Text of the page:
Breakthrough Insights

Automaker Group Aims to Improve Security of Connected Vehicles

Until fairly recently, you might not have considered vehicles to be major cybersecurity targets. But with the rise in connected and autonomous cars, hackers and other cyber criminals can break into the systems that run these vehicles and wreak havoc.

“With all of the connectivity available comes cyber risk,” says Faye Francy, executive director of the Automotive Information Sharing and Analysis Center (Auto-ISAC), an industry-driven community to share and analyze intelligence about emerging cybersecurity risks to vehicles.

Technology has a long tradition of racing ahead of oversight, and the automotive industry is still catching up to the speed of change. Updates to the ISO 26262 functional safety standard were recently made in December 2018 and touch on cybersecurity, but expect to see more emphasis on this topic in the future. That’ll be especially true as automotive connectivity and complexity escalates, and the development of autonomous vehicles (addressed by another safety standard, ISO/PAS 21448, or Safety Of The Intended Functionality (SOTIF), which has incidentally sparked its own upcoming conference in Germany) progresses.

As an additional resource, Auto-ISAC aims to enhance vehicle cybersecurity capabilities across the global automotive industry, including light- and heavy-duty vehicle original equipment manufacturers (OEMs), suppliers and the commercial vehicle sector.

“The Auto-ISAC is the go-to organization that facilitates cybersecurity resiliency for the global automotive industry,” Francy says. Automakers worldwide joined together in 2015 to form the nonprofit community to address growing vehicle cybersecurity risks.

A Shared Responsibility

The focus of Auto-ISAC is to foster collaboration for mitigating the risks of cyber attacks and to create a safe, efficient, secure and resilient global connected vehicle ecosystem,” Francy says. Members use a secure intelligence-sharing portal to anonymously share information that helps them more effectively respond to cyber threats, vulnerabilities and incidents.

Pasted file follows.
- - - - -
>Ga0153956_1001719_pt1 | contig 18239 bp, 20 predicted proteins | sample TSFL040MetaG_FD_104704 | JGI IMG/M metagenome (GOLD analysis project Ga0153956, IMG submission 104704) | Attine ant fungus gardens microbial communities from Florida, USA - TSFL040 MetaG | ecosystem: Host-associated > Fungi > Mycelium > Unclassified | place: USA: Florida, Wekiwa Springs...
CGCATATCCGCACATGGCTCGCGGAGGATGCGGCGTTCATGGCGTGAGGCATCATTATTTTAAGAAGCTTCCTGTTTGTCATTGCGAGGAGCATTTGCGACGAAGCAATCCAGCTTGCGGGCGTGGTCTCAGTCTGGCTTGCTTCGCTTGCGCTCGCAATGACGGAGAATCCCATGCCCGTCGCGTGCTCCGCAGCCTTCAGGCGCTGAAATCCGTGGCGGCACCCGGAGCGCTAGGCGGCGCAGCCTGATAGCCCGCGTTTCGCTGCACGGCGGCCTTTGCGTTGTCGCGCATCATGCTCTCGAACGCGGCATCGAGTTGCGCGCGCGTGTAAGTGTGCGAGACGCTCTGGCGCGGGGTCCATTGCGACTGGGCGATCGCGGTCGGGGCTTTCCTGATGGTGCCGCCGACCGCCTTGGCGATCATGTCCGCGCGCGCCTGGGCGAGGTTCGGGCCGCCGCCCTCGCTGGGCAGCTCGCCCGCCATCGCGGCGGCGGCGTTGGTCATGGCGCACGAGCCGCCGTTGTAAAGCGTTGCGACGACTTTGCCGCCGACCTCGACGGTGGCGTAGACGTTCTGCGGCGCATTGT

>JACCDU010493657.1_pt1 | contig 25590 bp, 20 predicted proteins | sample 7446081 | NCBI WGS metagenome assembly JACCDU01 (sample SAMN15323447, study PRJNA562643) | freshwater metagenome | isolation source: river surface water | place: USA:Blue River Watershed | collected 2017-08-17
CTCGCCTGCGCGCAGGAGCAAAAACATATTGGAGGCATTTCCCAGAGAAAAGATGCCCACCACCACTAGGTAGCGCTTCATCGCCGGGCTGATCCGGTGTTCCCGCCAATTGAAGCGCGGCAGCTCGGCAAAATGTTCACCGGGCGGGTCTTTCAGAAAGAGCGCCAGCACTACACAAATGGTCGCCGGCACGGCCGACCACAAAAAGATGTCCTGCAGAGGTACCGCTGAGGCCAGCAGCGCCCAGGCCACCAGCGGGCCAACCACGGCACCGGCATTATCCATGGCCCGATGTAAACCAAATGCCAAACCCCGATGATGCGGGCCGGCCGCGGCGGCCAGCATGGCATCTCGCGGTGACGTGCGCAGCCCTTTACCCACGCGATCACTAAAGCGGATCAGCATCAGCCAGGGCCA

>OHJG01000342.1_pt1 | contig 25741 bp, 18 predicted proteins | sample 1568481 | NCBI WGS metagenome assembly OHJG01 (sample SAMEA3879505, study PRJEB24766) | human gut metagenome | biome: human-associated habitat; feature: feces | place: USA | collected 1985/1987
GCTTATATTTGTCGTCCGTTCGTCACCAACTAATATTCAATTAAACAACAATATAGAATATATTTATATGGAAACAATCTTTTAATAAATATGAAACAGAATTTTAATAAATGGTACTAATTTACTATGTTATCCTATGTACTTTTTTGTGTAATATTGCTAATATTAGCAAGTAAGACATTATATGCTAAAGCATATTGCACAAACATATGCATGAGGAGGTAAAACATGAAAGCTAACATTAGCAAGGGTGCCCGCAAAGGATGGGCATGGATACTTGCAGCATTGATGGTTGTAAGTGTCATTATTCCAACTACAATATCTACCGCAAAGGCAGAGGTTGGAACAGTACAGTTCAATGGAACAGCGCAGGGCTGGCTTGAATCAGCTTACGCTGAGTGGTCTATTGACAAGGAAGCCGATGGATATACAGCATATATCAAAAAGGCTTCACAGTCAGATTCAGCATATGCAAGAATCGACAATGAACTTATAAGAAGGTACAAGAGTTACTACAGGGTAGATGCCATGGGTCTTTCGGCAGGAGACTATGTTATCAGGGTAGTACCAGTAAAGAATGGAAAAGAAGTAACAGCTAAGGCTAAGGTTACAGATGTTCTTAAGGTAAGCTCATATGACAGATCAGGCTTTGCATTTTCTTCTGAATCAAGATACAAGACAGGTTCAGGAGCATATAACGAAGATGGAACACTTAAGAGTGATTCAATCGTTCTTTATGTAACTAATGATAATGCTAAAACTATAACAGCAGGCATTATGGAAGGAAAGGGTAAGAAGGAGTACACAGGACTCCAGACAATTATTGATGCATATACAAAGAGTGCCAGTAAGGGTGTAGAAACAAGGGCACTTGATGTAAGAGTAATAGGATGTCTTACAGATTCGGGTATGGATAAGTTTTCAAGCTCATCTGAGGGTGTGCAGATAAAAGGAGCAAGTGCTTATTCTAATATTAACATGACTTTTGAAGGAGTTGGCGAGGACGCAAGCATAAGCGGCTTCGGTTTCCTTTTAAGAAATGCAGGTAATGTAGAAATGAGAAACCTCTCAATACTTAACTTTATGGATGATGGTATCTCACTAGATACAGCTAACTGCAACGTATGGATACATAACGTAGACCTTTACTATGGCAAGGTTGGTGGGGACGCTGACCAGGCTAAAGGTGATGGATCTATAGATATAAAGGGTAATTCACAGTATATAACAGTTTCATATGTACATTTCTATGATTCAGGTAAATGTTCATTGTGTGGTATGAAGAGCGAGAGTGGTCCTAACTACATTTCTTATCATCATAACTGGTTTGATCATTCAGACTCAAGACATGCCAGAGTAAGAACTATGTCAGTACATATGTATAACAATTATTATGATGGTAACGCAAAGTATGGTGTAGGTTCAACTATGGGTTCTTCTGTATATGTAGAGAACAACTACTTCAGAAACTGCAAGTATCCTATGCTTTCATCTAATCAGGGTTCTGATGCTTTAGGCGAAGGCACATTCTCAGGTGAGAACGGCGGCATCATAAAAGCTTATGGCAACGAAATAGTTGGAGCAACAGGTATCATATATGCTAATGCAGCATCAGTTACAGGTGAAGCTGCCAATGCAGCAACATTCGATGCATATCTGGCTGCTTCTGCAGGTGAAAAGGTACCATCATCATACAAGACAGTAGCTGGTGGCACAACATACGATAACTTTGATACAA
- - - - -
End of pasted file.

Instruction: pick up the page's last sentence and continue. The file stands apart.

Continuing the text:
The 49 members includes all major automakers across North America, Europe, and Asia, as well as suppliers to the heavy-duty trucking and commercial vehicle sector. In 2017, the Auto-ISAC established a Strategic Partnership Program to enable ongoing coordination with key stakeholders including partners, government regulatory agencies and law enforcement.

One of the key accomplishments of the Auto-ISAC is its Best Practices initiative, which focuses on developing guidelines organizations can use to advance their vehicle cybersecurity programs, Francy says. The members conceive, write and develop Best Practice guides that are in various stages of review.

The guides cover organizational and technical aspects of vehicle cybersecurity including incident response, collaboration and engagement with third parties, governance, risk management, security by design, threat detection and protection, and training and awareness.

“These guides are released to the community to help the automotive industry stakeholders mature,” Francy says. Currently there are three guides available to the public on the Auto-ISAC Web site: Incident Response, Third Party Collaboration, and Engagement and Governance.

Evolving Recommendations

The digital age has introduced connected, advanced automotive capabilities for consumers, such as driver assist, navigation and hands-free calling. But this also introduces the possibility of risk such as hacker attacks.

“We have moved from a more physical analog attack surface to a digital, networked environment,” Francy says. “This provides different opportunities for the bad actors, due to the increase in innovative technologies and the interconnectedness” of the ecosystem.

Fortunately, the industry has taken a number of actions to identify and thwart cyber threats, including implementing security features in every stage of the design and manufacturing process, collaborating with public and private research groups to share solutions, and participating in multiple cyber forums on emerging issues. There is, of course, much more work to be done.

Automotive companies can learn from the Auto-ISAC leadership as it builds and leads a community of best practices, Francy says. The organization conducts an annual tabletop exercise, quarterly workshops and monthly analyst calls with members. It also leads virtual, monthly community calls and runs an annual Vehicle Cybersecurity Summit.

Auto-ISAC partnership programs “are developed to cultivate relationships beyond our membership, with the common goal to enhance vehicle cybersecurity and develop a vibrant and robust information-sharing community,” Francy says.

Learn how a Fortune 100 semiconductor company is meeting the challenges of functional safety standards for its automotive-related technology with Jama Connect by downloading our paper.

Author Bob Violino is a freelance writer who covers a variety of technology and business topics. Follow him on Twitter.